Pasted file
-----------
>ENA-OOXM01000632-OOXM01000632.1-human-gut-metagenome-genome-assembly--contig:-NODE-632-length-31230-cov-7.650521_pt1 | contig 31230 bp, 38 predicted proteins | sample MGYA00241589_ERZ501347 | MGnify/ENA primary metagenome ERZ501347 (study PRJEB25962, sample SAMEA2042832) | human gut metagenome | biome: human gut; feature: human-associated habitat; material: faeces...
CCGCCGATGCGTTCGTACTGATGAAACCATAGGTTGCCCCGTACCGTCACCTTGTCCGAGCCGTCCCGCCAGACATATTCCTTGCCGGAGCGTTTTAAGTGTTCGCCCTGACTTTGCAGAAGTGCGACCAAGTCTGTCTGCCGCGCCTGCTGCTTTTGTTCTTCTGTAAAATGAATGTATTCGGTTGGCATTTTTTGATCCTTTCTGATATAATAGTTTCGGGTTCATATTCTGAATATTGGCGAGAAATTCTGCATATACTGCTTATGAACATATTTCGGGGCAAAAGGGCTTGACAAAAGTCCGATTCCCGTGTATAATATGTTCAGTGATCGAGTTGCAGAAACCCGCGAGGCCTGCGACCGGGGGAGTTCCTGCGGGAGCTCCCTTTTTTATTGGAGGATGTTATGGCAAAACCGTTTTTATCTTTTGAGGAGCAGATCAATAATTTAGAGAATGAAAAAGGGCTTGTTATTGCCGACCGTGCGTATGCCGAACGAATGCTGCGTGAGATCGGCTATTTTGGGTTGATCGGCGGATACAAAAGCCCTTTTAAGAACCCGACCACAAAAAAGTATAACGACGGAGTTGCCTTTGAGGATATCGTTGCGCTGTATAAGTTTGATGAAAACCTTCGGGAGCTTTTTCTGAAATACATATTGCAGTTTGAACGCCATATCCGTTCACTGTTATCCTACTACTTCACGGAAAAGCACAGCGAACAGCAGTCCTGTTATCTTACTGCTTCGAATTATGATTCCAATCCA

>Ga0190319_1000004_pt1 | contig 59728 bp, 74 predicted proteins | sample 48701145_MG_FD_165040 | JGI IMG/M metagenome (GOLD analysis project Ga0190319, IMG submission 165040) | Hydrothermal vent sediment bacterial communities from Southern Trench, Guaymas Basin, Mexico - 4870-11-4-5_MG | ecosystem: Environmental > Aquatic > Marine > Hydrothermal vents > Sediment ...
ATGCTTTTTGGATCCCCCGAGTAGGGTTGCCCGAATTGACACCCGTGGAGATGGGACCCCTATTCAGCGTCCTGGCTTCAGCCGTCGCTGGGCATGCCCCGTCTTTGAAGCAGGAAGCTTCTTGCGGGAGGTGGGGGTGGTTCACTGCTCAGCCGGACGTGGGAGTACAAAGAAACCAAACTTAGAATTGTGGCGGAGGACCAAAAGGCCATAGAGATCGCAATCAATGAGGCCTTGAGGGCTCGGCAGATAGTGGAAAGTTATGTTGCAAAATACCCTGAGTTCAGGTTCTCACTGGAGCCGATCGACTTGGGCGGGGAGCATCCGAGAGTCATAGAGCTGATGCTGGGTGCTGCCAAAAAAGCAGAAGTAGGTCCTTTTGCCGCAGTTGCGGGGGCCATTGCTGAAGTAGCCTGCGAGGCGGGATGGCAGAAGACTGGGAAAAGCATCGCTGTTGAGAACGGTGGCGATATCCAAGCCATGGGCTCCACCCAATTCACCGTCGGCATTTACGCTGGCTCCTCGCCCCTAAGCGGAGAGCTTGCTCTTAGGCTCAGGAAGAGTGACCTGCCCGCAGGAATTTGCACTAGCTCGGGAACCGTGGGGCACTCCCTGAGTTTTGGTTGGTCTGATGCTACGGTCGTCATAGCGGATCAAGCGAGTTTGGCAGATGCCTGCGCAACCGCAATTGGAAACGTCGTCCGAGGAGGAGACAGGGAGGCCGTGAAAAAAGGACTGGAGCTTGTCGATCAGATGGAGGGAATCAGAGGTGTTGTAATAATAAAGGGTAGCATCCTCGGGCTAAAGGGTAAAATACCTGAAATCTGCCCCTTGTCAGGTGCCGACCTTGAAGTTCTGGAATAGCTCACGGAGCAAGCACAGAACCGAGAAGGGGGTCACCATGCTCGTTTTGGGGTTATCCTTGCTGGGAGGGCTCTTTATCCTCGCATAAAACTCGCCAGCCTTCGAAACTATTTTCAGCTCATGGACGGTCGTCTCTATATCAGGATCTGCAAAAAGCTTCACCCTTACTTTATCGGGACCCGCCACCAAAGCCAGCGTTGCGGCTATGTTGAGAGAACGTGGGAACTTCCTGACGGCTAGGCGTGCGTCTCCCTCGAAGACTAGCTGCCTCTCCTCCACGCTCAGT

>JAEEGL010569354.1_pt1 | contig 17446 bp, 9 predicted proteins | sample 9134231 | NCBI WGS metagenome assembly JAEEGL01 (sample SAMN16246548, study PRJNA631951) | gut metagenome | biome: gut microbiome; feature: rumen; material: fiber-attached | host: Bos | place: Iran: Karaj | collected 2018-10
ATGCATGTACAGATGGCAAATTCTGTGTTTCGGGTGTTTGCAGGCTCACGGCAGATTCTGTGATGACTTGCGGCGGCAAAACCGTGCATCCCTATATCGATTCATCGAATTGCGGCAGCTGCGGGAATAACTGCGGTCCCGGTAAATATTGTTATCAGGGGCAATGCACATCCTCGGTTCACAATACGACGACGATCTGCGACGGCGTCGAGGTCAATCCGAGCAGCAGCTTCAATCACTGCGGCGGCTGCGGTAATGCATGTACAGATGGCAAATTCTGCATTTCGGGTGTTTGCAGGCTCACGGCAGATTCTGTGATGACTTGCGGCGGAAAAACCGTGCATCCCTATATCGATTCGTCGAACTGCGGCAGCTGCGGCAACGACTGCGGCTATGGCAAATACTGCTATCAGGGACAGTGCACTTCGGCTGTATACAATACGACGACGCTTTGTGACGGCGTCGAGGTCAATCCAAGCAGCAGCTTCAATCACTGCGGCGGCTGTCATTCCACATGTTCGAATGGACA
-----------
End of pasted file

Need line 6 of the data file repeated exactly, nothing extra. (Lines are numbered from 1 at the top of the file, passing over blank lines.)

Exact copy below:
ATGCATGTACAGATGGCAAATTCTGTGTTTCGGGTGTTTGCAGGCTCACGGCAGATTCTGTGATGACTTGCGGCGGCAAAACCGTGCATCCCTATATCGATTCATCGAATTGCGGCAGCTGCGGGAATAACTGCGGTCCCGGTAAATATTGTTATCAGGGGCAATGCACATCCTCGGTTCACAATACGACGACGATCTGCGACGGCGTCGAGGTCAATCCGAGCAGCAGCTTCAATCACTGCGGCGGCTGCGGTAATGCATGTACAGATGGCAAATTCTGCATTTCGGGTGTTTGCAGGCTCACGGCAGATTCTGTGATGACTTGCGGCGGAAAAACCGTGCATCCCTATATCGATTCGTCGAACTGCGGCAGCTGCGGCAACGACTGCGGCTATGGCAAATACTGCTATCAGGGACAGTGCACTTCGGCTGTATACAATACGACGACGCTTTGTGACGGCGTCGAGGTCAATCCAAGCAGCAGCTTCAATCACTGCGGCGGCTGTCATTCCACATGTTCGAATGGACA